The number of Covid-19 cases in the Middle East and North Africa (Mena) region crossed 8,668,623 on 24 May, according to Worldometers data collated by MEED.
Countries in the GCC account for 22.4 per cent (1,940,947) of all regional cases, and Iran’s 2,843,523 cases comprise 32.8 per cent of the Mena tally.
Since 17 May, 201,347 new cases have been reported in the 17 Mena countries tracked by MEED.
Inoculation programmes are advancing in the Mena region.
Vaccine-only access in Saudi Arabia
Vaccines manufactured by the US’ Johnson&Johnson and Moderna have been approved for visitors to Saudi Arabia, with the Health Ministry reaffirming approvals for the Pfizer and Oxford-AstraZeneca jabs one day after the kingdom reopened travel borders on 17 May.
Last week, the Interior Ministry also confirmed access to select facilities and services would be limited to individuals that have already been vaccinated in Saudi Arabia.
From 1 August, individuals must be fully vaccinated to be able to enter economic, commercial, cultural, entertainment or sporting activities; cultural, scientific, social or entertainment events; the premises of government or private entities and educational institutes; and to use public transport. The Tawakkalna app will be used to check the immunisation status of citizens and expatriates.
Programme to vaccinate Chinese tourists in UAE
The UAE has secured pole position for the number of Covid-19 vaccine doses administered per 100 people. As of 24 May, the UAE has a rate of 122.39 doses administered per 100 people.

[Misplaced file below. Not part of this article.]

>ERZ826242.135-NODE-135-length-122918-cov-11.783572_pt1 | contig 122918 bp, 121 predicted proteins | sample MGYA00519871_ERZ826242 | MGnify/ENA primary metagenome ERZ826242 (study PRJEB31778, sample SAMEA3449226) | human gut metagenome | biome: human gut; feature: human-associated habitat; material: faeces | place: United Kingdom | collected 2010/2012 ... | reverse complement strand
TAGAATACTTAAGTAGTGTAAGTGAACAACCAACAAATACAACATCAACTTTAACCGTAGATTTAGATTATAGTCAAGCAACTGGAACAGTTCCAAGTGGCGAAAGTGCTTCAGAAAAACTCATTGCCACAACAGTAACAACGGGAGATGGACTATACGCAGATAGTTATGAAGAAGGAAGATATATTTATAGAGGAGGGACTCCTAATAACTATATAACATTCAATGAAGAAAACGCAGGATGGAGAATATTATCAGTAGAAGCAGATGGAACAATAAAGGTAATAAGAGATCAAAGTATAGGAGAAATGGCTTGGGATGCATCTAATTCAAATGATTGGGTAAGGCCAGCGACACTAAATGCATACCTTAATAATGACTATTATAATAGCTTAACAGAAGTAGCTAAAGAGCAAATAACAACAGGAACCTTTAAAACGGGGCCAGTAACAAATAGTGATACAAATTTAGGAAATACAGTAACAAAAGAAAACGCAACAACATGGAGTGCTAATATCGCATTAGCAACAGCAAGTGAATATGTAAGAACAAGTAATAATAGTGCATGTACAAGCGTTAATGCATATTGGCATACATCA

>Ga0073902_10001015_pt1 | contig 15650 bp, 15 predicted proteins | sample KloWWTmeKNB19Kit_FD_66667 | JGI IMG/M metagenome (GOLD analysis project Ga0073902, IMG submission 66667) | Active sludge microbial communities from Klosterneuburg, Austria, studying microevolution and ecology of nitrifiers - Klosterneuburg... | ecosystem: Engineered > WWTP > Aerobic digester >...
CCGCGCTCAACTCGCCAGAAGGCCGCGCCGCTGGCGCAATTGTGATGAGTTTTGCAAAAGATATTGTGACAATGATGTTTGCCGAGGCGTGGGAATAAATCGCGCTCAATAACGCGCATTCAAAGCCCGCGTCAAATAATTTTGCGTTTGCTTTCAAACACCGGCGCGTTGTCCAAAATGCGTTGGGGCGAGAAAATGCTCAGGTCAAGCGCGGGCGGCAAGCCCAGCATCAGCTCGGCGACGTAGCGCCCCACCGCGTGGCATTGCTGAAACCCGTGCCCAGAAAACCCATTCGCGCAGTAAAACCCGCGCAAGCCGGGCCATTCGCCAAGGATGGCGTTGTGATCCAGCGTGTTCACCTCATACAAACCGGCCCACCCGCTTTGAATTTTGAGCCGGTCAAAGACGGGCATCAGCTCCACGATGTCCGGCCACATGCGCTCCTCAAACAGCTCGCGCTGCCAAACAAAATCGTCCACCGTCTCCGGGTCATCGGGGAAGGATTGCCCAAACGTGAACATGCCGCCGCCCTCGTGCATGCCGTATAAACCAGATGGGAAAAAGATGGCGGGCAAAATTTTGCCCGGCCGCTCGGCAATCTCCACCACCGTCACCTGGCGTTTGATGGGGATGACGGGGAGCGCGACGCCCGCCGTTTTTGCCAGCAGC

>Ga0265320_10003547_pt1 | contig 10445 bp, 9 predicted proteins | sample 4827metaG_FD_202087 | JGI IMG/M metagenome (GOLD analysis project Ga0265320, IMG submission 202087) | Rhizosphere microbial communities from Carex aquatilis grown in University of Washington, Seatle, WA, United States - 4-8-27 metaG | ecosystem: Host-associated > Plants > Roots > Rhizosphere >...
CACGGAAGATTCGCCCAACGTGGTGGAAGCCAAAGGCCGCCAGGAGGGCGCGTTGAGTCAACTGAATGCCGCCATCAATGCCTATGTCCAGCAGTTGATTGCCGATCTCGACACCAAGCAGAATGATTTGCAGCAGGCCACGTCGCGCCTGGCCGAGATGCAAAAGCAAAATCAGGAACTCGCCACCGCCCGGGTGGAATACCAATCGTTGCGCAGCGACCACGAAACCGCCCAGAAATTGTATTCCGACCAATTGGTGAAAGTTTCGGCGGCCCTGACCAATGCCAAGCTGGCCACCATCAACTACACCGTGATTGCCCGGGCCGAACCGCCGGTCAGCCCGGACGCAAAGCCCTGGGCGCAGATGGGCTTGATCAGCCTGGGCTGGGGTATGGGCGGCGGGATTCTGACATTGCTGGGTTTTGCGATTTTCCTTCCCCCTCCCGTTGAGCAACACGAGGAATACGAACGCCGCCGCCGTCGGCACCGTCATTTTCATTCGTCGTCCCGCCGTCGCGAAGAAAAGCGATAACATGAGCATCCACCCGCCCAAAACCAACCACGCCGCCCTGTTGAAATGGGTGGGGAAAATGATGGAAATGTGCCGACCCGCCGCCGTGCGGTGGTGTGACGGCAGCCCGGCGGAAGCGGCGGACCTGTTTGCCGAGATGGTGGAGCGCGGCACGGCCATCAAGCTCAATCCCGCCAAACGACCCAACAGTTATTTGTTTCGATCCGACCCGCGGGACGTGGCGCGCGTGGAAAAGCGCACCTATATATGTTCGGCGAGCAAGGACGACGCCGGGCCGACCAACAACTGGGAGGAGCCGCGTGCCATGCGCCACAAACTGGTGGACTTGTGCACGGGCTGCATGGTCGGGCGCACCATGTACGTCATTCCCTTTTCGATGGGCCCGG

Over the past week, the country approved the administration of a third dose of the Sinopharm vaccine for individuals who received their second dose more than six months ago.
On 23 May, the UAE’s Foreign Affairs & International Cooperation Ministry and the Chinese embassy in the UAE launched a regional vaccination site in Dubai to provide the two-dose Sinopharm jab to Chinese nationals over the age of 16 who hold a short-term visa without UAE residency.
The expansion of the UAE’s vaccination programme comes as flights from India, one of the GCC’s largest travel markets, remains closed amid a deadly second wave of Covid-19.
Dubai-headquartered Emirates confirmed earlier this week that passenger flights from India will remain suspended until at least 14 June, and individuals who have transited through India in the past 14 days will not be able to travel from any other point to the UAE.
Flights to India were suspended on 24 April, with exemptions for Emiratis stranded in India, people with a UAE golden visa and members of diplomatic missions.
Muscat has received a batch of the Sinovac Covid-19 vaccine from China, which the sultanate’s Health Ministry has said will be prioritised for Chinese expatriates living in the country. The two-dose Sinovac shipment is understood to be part of a bilateral cooperation framework established by Oman and China.
The Justice, Islamic Affair & Endowments Ministry has restricted access to mosques for the five daily and weekly Friday prayers to worshippers aged 18 and above who have been fully vaccinated in the past 14 days or those who have recovered from Covid-19.